Then I saw the witch look this way and that, take flight, and disappear.

I think I went a little crazy. All I remember is grabbing Conceição by the arm and beginning to shout.

‘Do you know how she does that? Do you know what she does to become human again?’

Frightened, for she had never seen me in that state, Conceição said that yes, she did. She had seen her old boss do it countless times. I flung myself on the ground. I wrapped my arms around her legs. I kissed her fingers, her shins and both her knees. I begged her as hard as I knew how. I wanted to turn into a bird as well. Conceição tried to shake me off. I was groaning, clinging to her legs. Just for a little bit. I just wanted to fly for a little bit. I needed to know what it felt like. To fly with nothing but my body holding me up. To drift through space like a god. Just one journey through the sky and that would be it. No more than a minute. Conceição was afraid. I fixed my eyes on hers. I asked her to trust me. I begged. It would be the wildest, most beautiful, most marvellous, most important, most unforgettable event in my entire life.

Freeing herself from my grasp, Conceição jumped over the wall. I followed. She was walking quickly. She crouched down, rummaging for something in the case. When she turned to face me again it was with a glass vial in her hand. A tiny bottle with brown liquid inside. She looked at me. She asked if I was feeling brave. I remember smiling, close to tears. Conceição ordered me to drink up, but just a little bit – two, three sips at most. I tore the bottle from her hands, pulled out the cork and, completely determined, I took the three sips. Three damn sips.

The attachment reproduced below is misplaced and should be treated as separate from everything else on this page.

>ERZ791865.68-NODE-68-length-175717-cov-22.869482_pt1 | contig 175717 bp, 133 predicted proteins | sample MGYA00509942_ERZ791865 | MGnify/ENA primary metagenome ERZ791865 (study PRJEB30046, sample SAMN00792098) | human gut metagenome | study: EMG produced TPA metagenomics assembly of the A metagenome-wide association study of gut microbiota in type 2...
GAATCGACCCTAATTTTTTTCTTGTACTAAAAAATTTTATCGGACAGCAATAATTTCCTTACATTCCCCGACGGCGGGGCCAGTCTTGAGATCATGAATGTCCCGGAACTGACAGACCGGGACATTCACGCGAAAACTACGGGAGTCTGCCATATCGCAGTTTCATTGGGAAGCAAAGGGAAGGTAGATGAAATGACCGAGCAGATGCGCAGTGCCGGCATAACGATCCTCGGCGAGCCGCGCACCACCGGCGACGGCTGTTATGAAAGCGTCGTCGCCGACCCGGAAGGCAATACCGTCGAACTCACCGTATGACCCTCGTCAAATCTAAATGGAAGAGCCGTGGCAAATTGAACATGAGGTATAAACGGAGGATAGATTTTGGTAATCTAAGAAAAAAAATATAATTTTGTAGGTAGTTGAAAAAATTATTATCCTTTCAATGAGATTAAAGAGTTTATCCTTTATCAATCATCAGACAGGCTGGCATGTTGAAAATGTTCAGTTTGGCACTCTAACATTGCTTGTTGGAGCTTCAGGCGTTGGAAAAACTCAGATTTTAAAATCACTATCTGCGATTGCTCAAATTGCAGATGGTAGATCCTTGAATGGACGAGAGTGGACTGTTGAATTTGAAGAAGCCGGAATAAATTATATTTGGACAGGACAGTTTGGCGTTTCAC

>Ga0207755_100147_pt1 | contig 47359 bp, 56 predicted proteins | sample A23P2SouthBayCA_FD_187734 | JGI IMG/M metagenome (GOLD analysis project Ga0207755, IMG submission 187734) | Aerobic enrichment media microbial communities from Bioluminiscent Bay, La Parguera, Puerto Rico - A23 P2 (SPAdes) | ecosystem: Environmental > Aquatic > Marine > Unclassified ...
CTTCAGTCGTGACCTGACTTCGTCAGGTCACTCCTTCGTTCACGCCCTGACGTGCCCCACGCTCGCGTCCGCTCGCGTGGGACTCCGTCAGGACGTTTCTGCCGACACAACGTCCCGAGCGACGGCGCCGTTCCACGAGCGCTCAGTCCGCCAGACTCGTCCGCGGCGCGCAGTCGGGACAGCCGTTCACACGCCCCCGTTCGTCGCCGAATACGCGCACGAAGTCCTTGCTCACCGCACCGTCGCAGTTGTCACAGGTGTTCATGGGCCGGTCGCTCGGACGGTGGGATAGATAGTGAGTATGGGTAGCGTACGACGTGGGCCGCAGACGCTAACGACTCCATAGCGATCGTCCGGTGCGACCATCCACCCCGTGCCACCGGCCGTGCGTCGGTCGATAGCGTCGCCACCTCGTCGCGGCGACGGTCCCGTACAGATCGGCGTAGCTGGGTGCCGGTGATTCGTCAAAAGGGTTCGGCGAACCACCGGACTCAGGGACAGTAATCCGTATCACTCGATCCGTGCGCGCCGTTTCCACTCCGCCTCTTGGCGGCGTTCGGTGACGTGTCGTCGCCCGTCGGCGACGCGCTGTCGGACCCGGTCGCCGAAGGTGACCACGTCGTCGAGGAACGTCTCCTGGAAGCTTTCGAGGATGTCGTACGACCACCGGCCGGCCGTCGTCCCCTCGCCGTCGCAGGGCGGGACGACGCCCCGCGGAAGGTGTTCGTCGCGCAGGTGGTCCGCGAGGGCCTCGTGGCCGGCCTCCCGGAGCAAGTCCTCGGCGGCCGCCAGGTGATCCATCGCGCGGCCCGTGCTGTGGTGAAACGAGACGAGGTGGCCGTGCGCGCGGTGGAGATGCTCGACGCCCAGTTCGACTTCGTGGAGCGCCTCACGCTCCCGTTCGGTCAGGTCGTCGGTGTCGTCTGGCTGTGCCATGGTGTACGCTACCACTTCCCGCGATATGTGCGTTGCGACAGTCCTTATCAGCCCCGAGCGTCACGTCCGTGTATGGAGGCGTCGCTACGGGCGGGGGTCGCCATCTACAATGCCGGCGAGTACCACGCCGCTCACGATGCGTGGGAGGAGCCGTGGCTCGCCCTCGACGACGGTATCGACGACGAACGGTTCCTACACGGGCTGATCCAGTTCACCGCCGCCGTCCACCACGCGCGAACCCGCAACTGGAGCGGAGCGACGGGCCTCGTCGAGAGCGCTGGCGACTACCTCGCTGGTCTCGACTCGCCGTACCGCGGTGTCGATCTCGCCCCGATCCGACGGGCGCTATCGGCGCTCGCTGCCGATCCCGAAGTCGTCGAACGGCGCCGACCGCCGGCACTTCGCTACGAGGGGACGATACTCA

I remember feeling dizzy. I remember a prickling sensation growing stronger and stronger in my forehead. Feeling like I was going to fall. I remember everything going hazy and what seemed like a dark mist enveloping me. And my head spinning. And suddenly the ground was bigger and nearer. And my mouth was twisting, my skin wrinkling, my body shrinking and changing shape.

I understand your scepticism, reader.

By some terrible mistake. By one of those cruel flukes of destiny, Conceição had given me the wrong potion and, as a result, I had ended up transformed into a sad, bumbling dog.

I tried to speak, but all that came out were grunts. Conceição stumbled backwards, horrified. Then she burst out laughing. She apologised. She knelt down. She cried. She smiled. She pressed my muzzle up against her face. She reigned in her laughter. Holding my head in her hands, she told me to pay attention. She seemed worried. She apologised. She said there was a drug that would turn me human again, but, unfortunately, the drug was far away, in another town, under a rock, buried between two trees behind the town prison, in Silveiras.

I wanted to scream for help, but all I could do was bark. Conceição carried on talking. She said there was nothing for it now. It would be best to leave immediately. If Miss Vanda came back and found the pair of us messing about with her things, there’d be real hell to pay.